Aspirin has been used for more than a century to treat minor aches and pains. Now, recent studies have suggested that aspirin may also help you conceive. But how effective – and safe – is taking aspirin for fertility?
Aspirin is made from the chemical acetylsalicylic acid, which reduces pain and swelling by inhibiting the action of Cox-2 enzymes in your body, which produce prostaglandins, the hormones that cause muscular constriction, fever, and inflammation.
Scientists believe that aspirin may help women who experience recurrent spontaneous abortions (miscarriages) conceive and carry a baby to term. Some of these women have very high levels of antiphospholipid antibodies, which cause blood platelets to stick together and the blood to thicken. This can increase the risk of developing dangerous blood clots which, if they develop around the placenta, can deprive the baby of oxygen and nutrients, resulting in a miscarriage. These antibodies may also interfere with the embryo’s ability to attach to the uterine wall.
When low-dose aspirin, also called baby aspirin, is given to these women, their platelets become less sticky, their blood circulates more smoothly, and precious oxygen and nutrients are delivered to the placenta. It may also help the embryo attach and grow on the uterine wall.
A recent study conducted in Argentina and published in Fertility and Sterility demonstrated the effectiveness of low-dose aspirin with women who had experienced multiple miscarriages and who were undergoing in vitro fertilization (IVF). The study compared two groups of 149 women. One group took a daily dose of aspirin along with their IVF medication to stimulate their ovaries, while the other group took just the IVF drugs. Forty-five percent of the women who took the aspirin became pregnant, but only 28 percent of the other group conceived. The researchers also found that the women taking aspirin produced more eggs than the other group and they were able to retrieve an average of 16.2 eggs from them, compared with just 8.6 eggs from the non-aspirin group.
However, the results of this and other studies have been questioned in the scientific community. According to Peter Wardle, honorary secretary of the British Fertility Society, “Opinion is fairly divided. Small studies suggest there is a difference while larger studies suggest there isn’t.”
In a study conducted at the Department of Obstetrics and Gynecology, Carolinas Medical Center in Charlotte, North Carolina, researchers followed 316 women in consecutive IVF cycles over a period of six years. Seventy-two of the women were given aspirin and 244 were not. They found that the live birth rate in aspirin users was 29 percent, slightly lower than the 41 percent in the no-aspirin control group. In addition, the implantation rates were 21 percent with aspirin and 30 percent in the control population. The scientists concluded that low-dose aspirin was not beneficial to IVF patients, nor did the aspirin enhance endometrial thickness, augment the ovarian response, or improve pregnancy rates.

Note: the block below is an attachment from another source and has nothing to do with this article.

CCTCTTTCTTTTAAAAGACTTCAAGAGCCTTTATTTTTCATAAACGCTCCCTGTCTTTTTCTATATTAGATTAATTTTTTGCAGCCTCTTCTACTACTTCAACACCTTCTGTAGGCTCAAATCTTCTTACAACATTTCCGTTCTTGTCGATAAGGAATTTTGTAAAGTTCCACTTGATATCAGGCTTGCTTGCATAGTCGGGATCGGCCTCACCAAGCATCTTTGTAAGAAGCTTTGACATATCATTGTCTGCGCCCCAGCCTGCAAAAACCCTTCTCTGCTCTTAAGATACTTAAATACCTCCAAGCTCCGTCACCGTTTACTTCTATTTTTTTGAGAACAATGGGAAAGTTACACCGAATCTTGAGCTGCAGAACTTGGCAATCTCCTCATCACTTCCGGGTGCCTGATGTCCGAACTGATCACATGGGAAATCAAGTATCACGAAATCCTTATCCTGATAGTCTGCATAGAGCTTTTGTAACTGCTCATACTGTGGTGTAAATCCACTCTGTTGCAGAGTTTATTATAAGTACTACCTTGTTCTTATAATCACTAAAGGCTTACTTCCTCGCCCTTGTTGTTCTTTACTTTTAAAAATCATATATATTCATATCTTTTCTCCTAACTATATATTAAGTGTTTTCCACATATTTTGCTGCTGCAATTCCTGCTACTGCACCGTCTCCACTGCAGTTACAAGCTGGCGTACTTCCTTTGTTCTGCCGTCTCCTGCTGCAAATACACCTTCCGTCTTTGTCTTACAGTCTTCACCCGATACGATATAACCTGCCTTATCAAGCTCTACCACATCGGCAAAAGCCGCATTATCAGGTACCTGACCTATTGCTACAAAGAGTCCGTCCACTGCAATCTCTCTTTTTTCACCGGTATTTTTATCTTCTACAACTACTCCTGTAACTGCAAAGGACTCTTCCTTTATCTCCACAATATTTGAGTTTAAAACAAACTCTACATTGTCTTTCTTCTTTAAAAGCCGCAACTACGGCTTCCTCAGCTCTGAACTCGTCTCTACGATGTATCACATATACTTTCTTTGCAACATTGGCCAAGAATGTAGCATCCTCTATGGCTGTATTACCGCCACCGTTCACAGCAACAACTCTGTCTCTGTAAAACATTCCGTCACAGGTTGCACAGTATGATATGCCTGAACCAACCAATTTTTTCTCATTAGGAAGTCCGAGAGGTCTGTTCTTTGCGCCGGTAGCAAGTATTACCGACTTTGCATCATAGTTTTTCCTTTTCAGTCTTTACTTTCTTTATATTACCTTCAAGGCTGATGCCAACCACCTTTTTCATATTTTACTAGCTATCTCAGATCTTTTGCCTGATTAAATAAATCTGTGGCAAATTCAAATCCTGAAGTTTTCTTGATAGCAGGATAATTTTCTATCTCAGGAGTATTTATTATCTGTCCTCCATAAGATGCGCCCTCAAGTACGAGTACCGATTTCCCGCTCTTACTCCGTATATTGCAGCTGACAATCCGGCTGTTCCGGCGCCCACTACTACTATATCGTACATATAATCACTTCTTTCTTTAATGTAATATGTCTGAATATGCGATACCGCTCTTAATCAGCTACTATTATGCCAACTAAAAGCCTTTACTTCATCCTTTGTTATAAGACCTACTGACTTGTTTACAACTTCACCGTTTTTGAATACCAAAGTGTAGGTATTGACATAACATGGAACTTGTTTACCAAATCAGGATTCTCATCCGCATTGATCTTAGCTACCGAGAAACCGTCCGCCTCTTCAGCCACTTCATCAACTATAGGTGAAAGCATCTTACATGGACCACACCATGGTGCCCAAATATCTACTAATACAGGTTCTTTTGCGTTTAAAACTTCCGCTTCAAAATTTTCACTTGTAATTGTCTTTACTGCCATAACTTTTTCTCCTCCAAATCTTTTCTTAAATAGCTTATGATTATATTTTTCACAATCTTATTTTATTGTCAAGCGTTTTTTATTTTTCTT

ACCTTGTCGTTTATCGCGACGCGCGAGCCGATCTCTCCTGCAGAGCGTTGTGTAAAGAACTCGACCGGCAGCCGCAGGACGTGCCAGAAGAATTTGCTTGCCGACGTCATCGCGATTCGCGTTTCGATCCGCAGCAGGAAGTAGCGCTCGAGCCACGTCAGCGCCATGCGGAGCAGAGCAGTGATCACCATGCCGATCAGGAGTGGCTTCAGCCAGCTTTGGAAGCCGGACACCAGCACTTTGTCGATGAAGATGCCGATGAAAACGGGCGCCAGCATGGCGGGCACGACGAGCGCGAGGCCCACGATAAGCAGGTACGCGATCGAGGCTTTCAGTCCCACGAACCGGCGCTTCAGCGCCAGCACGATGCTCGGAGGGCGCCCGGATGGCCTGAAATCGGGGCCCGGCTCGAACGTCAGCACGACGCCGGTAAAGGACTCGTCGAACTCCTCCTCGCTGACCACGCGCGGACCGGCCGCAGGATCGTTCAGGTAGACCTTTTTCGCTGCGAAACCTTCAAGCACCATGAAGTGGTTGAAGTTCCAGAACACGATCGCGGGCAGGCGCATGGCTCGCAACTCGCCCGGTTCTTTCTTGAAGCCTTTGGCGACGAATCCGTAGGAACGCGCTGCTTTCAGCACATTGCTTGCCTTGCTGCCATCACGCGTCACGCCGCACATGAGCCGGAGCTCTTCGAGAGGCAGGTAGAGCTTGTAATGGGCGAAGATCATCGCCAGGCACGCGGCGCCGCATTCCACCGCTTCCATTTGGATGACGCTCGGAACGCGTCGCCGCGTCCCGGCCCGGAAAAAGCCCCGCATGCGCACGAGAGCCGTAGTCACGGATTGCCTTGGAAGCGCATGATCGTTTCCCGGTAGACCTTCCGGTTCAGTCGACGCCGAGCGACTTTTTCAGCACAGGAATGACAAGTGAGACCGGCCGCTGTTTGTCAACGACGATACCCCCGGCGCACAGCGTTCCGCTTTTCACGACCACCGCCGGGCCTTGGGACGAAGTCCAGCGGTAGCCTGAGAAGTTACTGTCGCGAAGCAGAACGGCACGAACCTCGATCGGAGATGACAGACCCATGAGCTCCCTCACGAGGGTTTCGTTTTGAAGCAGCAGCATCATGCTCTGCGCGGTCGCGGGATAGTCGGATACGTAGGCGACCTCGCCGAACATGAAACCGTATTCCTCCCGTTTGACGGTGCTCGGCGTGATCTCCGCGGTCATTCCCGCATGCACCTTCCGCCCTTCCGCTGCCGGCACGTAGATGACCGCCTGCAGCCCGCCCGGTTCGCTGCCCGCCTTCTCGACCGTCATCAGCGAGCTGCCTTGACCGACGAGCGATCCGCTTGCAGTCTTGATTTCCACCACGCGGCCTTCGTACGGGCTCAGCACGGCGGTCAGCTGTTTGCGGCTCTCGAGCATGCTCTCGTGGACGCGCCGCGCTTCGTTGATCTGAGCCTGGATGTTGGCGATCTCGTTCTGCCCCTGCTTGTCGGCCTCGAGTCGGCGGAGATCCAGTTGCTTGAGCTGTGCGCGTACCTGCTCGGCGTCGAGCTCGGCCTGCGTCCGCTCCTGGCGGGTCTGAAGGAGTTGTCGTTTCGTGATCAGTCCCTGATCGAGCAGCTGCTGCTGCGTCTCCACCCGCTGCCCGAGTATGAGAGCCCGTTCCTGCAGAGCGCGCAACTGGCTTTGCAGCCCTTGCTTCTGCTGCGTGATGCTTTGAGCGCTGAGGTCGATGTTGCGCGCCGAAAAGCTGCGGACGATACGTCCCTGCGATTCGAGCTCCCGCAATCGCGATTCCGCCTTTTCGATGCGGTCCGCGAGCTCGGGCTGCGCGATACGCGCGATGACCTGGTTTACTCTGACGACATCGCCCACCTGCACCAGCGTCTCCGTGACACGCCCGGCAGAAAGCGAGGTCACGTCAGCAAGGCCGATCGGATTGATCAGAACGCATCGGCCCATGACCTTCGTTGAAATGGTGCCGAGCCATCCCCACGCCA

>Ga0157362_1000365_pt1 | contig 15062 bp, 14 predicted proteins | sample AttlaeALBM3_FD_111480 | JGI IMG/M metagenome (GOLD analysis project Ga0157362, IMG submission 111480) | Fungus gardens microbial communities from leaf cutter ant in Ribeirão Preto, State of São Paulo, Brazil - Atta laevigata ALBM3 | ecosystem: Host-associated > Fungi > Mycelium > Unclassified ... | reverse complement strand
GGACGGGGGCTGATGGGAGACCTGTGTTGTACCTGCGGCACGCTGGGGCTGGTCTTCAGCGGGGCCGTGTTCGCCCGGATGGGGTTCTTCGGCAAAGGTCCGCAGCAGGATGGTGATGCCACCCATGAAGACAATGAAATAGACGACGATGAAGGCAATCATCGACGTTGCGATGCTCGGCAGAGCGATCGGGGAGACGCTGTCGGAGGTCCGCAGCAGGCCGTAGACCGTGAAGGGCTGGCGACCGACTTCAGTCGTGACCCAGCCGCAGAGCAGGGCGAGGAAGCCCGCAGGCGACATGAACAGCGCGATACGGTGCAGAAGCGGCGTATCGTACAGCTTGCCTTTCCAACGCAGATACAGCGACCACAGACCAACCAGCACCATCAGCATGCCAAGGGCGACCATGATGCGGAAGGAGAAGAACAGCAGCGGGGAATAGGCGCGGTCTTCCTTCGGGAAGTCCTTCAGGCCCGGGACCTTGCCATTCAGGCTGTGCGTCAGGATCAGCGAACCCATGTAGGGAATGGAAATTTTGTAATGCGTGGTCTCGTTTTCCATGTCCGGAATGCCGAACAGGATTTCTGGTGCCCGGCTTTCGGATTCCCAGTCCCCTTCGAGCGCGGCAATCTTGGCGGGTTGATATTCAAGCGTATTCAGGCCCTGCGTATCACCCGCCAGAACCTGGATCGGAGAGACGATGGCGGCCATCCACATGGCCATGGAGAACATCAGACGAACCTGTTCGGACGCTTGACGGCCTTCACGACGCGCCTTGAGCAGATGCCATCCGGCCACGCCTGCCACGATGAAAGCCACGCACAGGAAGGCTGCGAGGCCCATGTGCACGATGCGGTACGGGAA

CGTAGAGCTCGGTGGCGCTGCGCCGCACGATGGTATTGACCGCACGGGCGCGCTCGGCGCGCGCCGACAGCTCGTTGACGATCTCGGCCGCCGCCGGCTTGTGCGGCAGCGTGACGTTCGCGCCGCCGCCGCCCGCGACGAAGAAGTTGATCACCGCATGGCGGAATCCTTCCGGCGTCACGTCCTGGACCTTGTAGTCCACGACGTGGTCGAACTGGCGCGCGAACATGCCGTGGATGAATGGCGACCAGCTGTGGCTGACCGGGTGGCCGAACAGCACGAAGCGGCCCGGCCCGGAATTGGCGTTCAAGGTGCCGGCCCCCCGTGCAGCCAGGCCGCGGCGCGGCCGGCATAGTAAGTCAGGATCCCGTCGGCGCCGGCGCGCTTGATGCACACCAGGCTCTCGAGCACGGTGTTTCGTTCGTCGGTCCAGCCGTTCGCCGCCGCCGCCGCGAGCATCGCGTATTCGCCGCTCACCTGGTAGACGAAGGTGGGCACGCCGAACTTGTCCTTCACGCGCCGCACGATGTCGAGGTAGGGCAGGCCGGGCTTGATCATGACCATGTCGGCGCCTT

Aspirin therapy is only available when taken along with Heparin (a powerful anticoagulant medication), and only under the close supervision of a licensed health care provider. Neither drug has been approved by the Food and Drug Administration for use as anticoagulation therapy during IVF and long-term use of aspirin is not recommended. There is a risk of hemorrhage and prolonged use may actually interfere with fertility by preventing mature eggs from being released from their ovarian follicles. You should not undergo aspirin therapy if you are allergic to aspirin or you experience gastric bleeding or inflammation.
Previously, there was a study showing that 1,000 women who had a miscarriage were randomly divided into two groups to participate in the survey. One group took low-dose aspirin every day, and the other group took a placebo (a fake drug designed to make the patient feel they are taking medicine but have no effect on the physiology of the body).
Results showed that 78% of women who took aspirin became pregnant again, while the proportion in the placebo group was 66%. In the aspirin group, 62% of women gave birth successfully, compared to 53% in the placebo group.
The aspirin’s increased blood flow explains it to the uterus, which supports conception. Besides, aspirin also plays a role in pregnancy because of its effects on blood vessel walls. Aspirin reduces the risk of complications in women with gestational hypertension. Taking aspirin 100mg per day can reduce the frequency of eclampsia, hematoma after placenta, and stillbirth risk.
More research on the benefits, side effects, and risks of taking aspirin needs to be performed before it can be recommended to the general public. But if you would like to try aspirin therapy as part of your efforts to conceive, talk to your doctor or reproductive specialist.